Even as theaters crumble around us, Liam Neeson’s relentless onslaught of run-of-the-mill actioners continues to push onward. Neeson’s steely delivery has served as a promising life preserver for slowly-operating theaters during a period of financial deficits (Honest Thief earned a decent gross in its theatrical run). The star’s latest The Marksman flashes sparks of an old-fashioned action vehicle. Despite the potential, it more or less marks another middling entry in his long-running resume.
The Marksman follows Jim (Liam Neeson), a widowed rancher barely getting by on the outskirts of the Arizona border. He becomes the unlikely defender of Miguel (Jacob Perez), an immigrant boy desperately fleeing cartel assassins pursuing their form of justice.
As a stout supporter of disposable actioners, Neeson continues to provide a valuable service for the genre. He consistently imbues straight-laced everyman roles with more gravitas than they deserve, capably carrying material that often isn’t up to his talents. As Jim, Neeson discovers a few poignant frames within the character’s inner turmoil. His gravely charms provide a sturdy enough center for the cliched plot threads to take place around. Young co-star Jacob Perez also holds his own within a relatively underwritten role.
While The Marksman ranks among Neeson’s most subdued actioners (there’s sadly no shoot-out on a nosediving plane), director Robert Lorenz creates a visually arresting film along the way. After serving as Clint Eastwood’s long-time assistant director, Lorenz comfortably basks in the atmospheric glow of tried and true westerns. His usage of wide-shots and patient framing becomes an ideal complement for the material’s down-to-earth presentation. I also enjoyed the no-frills grit present within the action frames, with Lorenz smoothly highlighting the simplistic showdowns.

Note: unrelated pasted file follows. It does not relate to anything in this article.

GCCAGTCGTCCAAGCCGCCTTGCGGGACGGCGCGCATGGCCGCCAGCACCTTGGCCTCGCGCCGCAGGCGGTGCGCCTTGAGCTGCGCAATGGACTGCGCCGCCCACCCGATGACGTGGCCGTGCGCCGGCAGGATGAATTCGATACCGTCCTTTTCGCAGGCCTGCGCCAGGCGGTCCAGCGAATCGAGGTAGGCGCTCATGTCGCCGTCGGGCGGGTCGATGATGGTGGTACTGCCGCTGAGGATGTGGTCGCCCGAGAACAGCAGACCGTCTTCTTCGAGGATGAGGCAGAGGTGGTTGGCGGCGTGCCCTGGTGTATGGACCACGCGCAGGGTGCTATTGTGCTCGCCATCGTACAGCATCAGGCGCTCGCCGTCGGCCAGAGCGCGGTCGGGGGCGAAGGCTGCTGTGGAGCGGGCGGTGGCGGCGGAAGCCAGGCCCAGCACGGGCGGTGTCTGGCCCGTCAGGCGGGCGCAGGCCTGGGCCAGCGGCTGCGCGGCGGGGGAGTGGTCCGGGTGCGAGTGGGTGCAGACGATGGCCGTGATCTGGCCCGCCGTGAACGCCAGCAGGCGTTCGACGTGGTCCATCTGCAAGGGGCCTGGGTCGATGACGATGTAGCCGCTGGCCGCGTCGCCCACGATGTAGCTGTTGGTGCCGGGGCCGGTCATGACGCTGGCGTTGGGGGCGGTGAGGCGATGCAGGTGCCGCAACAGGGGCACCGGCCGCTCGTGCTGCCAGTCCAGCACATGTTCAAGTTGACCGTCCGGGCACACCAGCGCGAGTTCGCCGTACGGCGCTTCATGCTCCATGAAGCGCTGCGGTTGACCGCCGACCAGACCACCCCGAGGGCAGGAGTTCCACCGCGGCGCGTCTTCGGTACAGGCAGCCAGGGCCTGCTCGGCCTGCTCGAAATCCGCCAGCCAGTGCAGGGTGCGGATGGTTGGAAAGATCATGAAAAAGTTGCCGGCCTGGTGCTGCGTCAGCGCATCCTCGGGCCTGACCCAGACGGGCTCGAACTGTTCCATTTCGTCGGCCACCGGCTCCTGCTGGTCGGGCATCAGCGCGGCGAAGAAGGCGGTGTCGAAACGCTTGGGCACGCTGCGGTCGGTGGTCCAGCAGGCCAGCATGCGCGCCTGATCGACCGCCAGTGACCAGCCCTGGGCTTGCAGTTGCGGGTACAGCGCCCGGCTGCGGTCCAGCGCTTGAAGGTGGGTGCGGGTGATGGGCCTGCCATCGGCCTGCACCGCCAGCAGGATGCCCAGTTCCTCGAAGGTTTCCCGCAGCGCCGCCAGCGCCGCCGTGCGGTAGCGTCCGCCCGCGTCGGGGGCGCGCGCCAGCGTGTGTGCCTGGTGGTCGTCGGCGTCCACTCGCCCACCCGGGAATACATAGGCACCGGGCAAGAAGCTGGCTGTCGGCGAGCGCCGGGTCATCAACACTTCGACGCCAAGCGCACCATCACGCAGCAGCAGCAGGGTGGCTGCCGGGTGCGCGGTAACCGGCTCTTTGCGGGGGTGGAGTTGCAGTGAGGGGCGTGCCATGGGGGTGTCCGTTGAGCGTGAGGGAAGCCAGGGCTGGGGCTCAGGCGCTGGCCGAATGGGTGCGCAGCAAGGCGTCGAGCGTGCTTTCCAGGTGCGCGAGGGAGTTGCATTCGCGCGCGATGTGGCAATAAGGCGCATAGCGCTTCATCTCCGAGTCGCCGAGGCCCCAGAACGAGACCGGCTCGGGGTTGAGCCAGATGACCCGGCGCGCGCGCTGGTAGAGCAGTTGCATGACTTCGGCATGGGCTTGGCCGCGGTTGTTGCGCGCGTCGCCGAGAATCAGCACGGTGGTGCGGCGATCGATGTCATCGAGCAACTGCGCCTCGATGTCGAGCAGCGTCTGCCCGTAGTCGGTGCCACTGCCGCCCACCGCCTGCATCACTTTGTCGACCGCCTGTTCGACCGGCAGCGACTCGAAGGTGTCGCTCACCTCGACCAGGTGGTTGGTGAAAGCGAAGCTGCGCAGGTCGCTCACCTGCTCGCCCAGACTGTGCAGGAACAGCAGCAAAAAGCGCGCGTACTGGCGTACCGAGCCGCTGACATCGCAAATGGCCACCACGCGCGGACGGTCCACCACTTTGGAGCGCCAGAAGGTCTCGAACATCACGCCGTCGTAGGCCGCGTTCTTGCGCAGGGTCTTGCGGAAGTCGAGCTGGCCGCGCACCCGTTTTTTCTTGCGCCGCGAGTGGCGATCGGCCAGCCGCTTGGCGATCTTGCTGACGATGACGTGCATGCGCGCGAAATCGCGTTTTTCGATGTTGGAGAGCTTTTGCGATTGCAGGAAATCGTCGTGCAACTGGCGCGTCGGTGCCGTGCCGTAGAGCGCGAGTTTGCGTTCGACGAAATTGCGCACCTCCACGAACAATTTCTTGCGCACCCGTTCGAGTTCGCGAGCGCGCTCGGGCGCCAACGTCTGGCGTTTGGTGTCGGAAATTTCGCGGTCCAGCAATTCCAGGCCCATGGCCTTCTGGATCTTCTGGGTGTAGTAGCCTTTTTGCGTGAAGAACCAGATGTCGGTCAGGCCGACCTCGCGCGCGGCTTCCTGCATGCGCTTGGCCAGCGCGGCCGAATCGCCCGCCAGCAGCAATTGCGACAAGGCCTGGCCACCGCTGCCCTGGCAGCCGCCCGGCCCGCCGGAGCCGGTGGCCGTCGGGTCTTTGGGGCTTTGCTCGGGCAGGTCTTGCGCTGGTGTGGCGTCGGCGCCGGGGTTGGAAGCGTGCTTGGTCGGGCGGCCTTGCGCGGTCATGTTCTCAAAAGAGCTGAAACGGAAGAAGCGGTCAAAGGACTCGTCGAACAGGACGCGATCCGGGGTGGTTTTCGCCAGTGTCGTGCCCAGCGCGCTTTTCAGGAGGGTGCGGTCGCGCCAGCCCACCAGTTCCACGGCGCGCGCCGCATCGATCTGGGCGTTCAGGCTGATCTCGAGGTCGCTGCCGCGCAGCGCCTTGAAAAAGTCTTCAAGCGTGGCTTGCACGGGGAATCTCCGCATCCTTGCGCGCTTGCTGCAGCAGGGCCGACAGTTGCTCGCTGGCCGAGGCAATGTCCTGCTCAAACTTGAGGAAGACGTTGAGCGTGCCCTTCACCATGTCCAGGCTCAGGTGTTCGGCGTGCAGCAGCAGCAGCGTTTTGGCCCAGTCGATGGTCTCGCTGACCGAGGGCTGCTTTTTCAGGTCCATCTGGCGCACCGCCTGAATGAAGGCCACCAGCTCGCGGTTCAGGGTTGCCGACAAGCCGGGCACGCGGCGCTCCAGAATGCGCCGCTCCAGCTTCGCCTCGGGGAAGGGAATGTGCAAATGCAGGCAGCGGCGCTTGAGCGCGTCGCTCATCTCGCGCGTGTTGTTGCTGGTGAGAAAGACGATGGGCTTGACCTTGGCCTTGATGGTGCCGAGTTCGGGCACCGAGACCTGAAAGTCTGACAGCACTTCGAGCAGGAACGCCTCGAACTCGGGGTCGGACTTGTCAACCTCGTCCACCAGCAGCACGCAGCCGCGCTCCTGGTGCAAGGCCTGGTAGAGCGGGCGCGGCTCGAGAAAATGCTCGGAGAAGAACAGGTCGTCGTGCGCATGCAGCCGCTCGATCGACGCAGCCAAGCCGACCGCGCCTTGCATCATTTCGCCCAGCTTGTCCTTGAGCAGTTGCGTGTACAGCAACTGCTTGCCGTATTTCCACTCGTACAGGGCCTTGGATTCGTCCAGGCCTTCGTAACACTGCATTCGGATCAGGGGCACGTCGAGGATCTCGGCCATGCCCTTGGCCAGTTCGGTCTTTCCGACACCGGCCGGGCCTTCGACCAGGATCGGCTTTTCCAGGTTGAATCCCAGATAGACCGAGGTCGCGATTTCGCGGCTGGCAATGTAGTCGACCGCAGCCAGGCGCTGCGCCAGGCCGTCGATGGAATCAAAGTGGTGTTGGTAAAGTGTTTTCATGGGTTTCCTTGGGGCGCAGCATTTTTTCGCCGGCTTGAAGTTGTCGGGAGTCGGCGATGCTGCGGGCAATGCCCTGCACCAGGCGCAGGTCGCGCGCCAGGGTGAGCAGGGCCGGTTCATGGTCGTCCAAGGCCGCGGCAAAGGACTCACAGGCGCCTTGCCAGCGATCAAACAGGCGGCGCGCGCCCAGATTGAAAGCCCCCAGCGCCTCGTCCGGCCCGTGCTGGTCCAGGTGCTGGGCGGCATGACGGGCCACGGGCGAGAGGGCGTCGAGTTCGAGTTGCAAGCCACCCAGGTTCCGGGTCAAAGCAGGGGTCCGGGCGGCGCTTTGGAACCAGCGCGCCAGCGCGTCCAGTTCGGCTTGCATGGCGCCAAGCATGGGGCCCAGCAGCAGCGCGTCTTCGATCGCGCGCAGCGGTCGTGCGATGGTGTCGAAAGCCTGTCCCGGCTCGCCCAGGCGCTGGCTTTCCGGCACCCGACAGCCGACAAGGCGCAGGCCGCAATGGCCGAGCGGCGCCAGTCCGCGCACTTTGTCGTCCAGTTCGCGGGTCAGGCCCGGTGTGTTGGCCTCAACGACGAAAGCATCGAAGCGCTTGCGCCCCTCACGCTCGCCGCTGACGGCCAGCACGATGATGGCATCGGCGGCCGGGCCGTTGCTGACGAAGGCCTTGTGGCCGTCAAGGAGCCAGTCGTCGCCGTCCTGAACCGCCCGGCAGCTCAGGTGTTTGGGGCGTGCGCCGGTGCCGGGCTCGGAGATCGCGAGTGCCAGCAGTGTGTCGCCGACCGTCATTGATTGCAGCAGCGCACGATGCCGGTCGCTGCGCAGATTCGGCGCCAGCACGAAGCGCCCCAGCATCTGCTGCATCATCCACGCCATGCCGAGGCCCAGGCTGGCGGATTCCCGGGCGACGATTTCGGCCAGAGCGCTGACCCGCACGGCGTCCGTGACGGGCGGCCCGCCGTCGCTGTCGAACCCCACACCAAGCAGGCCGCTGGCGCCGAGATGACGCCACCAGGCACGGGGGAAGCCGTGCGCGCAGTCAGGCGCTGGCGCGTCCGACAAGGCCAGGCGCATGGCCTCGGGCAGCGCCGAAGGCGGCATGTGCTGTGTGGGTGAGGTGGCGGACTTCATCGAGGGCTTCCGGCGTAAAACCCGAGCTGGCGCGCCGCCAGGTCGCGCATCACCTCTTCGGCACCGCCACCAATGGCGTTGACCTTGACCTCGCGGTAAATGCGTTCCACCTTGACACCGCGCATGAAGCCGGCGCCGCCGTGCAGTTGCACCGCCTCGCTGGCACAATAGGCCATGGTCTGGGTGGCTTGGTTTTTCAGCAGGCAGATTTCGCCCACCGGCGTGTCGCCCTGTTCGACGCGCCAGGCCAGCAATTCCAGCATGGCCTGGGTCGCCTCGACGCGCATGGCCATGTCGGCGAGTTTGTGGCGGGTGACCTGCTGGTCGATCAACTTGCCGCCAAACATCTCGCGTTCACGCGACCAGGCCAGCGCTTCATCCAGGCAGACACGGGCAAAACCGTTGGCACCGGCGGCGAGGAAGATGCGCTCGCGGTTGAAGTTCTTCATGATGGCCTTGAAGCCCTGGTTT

Most of the narrative presses forward without a dull moment, but the mere competence can’t overcome the generally contrived presentation. A script collaborated by three writers (including Lorenz) reduces into one blandly boilerplate effort, drawing from superior actioners without much care or understanding of their contemporaries. The narrative crux of Jim and Miguel’s developing relationship has dramatic potential, but their dynamic lacks the intimacy to properly connect with audiences.
I don’t think the tandem establishes much of a relationship despite the actor’s assured abilities. The two are mostly relegated to generic exchanges lacking in a naturalistic flow. It doesn’t help that The Marksman surrounds itself with poorly-conceived cliches, including villains who are never grounded with thoughtful development (a third act speech does little to forgive their empty blood lust).
There’s some potency buried beneath the mountain of cliches, yet the material never takes itself seriously enough. Lorenz and company seem complacent going through the thoughtless B-movie motions, leaving a few intriguing subplots in the dust along the way (an arc involving Jim’s alcoholism and a vaguely-developed critique of American bureaucracy go nowhere). Lorenz delivers narrative devices with little care of the emotionality behind them, pushing the flat material to the finish line in an empty workman-like manner.
Without well-established characters or a significant action punch, The Marksman is destined to become TV fodder for disinterested dad’s approaching their nap time. Between this and Honest Thief, I hope Neeson strives for more inspired material going forward.
We hope you're enjoying BRWC. You should check us out on our social channels, subscribe to our newsletter, and tell your friends. BRWC is short for battleroyalewithcheese.